“There is murder and homicide at our stand,” says Doreen Wolf from the tourist information in Kyritz. This small half-timbered town in the northwest of Brandenburg. Fortunately, Wolf means no tangible scuffles, but the historic black beer that she and her colleagues serve each year at the Knatterstadt stand during the International Hanseatic Days.
It is one of the many small craftbeer varieties that are brewed in the marrow – whether in Kyritz, Fürstenwalde or Bernau. At least 27 independent small breweries currently exist in Brandenburg – some are brand new, others are old-established.
In the past few years, the Kyritzers around Doreen Wolf came around with their tasty goods from the Ostprignitz-Ruppin district: They have already traveled to the Norwegian mountains, to Pärnu and Viljandi in Estonia, to Kaunas in Lithuania, Rostock or Lübeck. “People are always in line, especially in the Baltic States.”
Around 1,000 liters also went over the counter at the “Sim-Jü” festival in the Westphalian twin town of Werne an der Lippe. The beer itself has an eventful history.
Already in the deepest Middle Ages drunkards got their hair together while enjoying the dark brew, Angela Städeke from the Kyritz home association knows: “In his book Beer Studies from 1872 historian Dr. JG Theodor Grasse about a Kyritzer beer called ‘Murder and Homicide’, which because of the unhealthy water that was used, even if you drank so little, was very intoxicated and stimulated to quarrel. ”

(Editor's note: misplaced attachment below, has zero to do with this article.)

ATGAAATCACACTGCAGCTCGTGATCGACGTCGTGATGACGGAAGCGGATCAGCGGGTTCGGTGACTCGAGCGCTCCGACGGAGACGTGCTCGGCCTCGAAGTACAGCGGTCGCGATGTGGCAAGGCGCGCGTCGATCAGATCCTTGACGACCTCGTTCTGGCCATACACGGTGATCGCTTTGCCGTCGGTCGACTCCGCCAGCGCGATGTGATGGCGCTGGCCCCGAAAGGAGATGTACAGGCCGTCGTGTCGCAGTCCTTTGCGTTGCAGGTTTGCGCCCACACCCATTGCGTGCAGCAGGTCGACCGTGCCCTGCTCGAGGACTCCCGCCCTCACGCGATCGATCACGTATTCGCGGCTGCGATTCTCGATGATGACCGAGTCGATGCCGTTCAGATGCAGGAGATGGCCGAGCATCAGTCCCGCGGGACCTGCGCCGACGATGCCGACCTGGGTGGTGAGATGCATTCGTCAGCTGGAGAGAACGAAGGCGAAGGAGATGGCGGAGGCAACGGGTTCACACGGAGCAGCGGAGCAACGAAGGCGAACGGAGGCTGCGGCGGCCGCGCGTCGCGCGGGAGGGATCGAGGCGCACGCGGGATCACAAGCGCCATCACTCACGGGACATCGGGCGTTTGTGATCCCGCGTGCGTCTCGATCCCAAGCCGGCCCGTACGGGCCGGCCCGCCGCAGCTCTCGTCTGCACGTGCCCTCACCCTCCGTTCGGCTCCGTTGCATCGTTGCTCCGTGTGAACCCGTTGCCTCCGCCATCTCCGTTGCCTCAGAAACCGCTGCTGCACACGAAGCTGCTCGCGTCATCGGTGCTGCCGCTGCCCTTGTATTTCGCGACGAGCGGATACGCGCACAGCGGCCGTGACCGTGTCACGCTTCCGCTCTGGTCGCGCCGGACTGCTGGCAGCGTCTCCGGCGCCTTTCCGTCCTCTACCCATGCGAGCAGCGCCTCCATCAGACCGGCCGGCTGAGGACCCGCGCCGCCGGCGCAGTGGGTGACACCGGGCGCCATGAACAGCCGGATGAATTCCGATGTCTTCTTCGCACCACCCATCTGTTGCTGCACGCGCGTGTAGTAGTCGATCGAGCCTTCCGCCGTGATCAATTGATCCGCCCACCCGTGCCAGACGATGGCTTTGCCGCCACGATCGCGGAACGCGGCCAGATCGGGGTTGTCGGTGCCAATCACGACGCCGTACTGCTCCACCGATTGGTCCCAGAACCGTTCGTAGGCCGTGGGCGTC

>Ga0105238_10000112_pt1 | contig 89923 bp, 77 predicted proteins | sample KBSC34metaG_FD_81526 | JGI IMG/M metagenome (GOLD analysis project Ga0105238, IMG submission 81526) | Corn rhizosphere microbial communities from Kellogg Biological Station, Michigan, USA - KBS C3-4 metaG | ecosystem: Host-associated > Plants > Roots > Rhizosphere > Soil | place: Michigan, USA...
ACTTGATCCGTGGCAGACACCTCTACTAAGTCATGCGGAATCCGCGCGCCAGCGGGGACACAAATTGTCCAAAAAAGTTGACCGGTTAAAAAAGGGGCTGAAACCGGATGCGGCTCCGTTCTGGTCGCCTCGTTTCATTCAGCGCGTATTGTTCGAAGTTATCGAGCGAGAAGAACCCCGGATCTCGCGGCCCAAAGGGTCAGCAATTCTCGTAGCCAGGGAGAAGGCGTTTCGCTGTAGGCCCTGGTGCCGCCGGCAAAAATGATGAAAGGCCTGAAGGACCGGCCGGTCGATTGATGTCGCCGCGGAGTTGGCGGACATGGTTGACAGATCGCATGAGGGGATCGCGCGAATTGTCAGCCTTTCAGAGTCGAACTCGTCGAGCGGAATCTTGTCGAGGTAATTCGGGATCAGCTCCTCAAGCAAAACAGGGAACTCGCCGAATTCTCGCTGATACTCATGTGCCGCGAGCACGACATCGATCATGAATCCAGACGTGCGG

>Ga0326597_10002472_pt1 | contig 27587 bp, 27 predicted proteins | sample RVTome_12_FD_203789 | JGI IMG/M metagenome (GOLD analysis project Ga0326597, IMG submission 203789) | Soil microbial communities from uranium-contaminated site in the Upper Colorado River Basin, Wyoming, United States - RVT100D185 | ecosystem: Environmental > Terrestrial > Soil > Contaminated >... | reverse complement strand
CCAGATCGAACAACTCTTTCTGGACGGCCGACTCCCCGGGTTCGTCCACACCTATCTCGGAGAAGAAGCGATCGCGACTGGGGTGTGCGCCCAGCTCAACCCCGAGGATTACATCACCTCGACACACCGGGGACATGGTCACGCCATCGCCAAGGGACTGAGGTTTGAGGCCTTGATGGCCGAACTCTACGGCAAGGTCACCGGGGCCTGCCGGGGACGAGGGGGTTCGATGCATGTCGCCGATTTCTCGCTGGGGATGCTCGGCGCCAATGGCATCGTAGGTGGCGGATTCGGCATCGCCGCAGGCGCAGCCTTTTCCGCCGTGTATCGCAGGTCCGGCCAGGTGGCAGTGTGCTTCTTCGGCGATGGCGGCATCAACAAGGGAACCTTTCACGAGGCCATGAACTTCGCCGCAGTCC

Back then – unlike today – the water would have been of poor quality. “The act of brewing made it edible,” explains the hobby historian. The Kyritz arable people probably processed their grain into beers hundreds of years ago. “The Kyritzers sold it in barrels to Hamburg and Lübeck. Because of its high alcohol content, it lasted longer. ”
And you don’t even taste it. The strong “murder and homicide” recipe drinks well. Nowadays it is a porter with 7.2 percent alcohol, tasty, refreshing, sweet.
It is unclear who invented the beer
It is not clear who exactly brewed the Urbier in the 17th century, regrets Angela Städeke: “In the Middle Ages, every court had brewing rights for their own home use. There were around 300 in Kyritz alone. ”Taking hops and malt would not have been common, she says. “Rather hops and grudge, so herbs that were present.”
Also in Fürstenwalde, Oder-Spree district, “Kyritzer Mord und homicide” is available in Spätis. The cathedral city has its own craft beer and almost 500 years of brewing tradition. In the Middle Ages, more than 100 of the 300 houses had the right to brew. At that time, Fürstenwalde was the second largest brewery location in Brandenburg after Bernau. After the last company closed its doors in 1936, the town hall brewery started its beer again about 75 years later.
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There in the old vaulted cellar of the town hall, guests can relive the beer history of the city on the Spree in the brewery museum. “We have around 2000 visitors a year,” says Bernd Norkeweit from the Rathausbrauerei. Anyone who takes a tour will learn that 300 hectoliters of unfiltered beer are produced in the copper kettles every year.
“Pilsner beer, rye beer, the dark craftbeer Krüger Kersten, named after the most famous Fürstenwalder master brewer or the seasonal Christmas beer. Around 3,000 liters of this alone go over the counter. ”The Fürstenwalder microbrewery sells its fresh, sparkling varieties in the 1-liter flip-top bottles itself and through the city’s tourist office, says Norkeweit.